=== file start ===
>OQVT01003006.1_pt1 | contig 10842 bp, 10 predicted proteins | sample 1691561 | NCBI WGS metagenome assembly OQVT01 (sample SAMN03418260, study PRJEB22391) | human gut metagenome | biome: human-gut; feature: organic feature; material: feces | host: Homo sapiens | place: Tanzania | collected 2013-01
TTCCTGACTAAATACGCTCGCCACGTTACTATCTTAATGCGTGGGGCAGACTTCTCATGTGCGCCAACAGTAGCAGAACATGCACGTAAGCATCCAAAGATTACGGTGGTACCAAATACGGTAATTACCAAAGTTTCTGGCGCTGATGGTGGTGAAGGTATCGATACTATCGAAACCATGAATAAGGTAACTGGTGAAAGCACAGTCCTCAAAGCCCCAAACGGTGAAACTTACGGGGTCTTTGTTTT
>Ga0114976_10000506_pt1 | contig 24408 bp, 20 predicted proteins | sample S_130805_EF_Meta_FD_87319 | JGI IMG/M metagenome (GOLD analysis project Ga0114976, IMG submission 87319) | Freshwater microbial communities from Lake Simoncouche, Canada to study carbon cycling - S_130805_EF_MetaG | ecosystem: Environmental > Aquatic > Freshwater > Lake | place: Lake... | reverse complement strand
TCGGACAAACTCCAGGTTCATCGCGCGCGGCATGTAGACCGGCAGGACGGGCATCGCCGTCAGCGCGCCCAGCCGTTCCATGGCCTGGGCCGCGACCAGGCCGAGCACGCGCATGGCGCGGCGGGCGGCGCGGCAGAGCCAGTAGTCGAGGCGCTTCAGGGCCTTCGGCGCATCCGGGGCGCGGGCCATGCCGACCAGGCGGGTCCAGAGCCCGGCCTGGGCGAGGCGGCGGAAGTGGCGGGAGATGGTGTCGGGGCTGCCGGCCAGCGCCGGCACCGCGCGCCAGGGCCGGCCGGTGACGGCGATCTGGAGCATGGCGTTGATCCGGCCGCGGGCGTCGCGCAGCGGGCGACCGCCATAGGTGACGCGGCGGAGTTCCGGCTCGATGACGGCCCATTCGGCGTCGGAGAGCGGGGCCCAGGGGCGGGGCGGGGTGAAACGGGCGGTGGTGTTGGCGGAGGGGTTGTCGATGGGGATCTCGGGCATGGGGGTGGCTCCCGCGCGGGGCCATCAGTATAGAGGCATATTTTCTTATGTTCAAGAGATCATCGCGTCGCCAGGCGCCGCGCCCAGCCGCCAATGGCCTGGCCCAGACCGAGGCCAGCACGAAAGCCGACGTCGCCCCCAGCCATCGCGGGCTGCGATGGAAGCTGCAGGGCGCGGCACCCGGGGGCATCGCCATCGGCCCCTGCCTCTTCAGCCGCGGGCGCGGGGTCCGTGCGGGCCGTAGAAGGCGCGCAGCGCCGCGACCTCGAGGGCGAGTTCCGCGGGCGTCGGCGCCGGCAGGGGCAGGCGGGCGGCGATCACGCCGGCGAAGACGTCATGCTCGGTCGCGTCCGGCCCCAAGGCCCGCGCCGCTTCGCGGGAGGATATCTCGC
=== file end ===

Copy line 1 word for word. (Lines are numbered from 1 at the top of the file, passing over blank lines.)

>OQVT01003006.1_pt1 | contig 10842 bp, 10 predicted proteins | sample 1691561 | NCBI WGS metagenome assembly OQVT01 (sample SAMN03418260, study PRJEB22391) | human gut metagenome | biome: human-gut; feature: organic feature; material: feces | host: Homo sapiens | place: Tanzania | collected 2013-01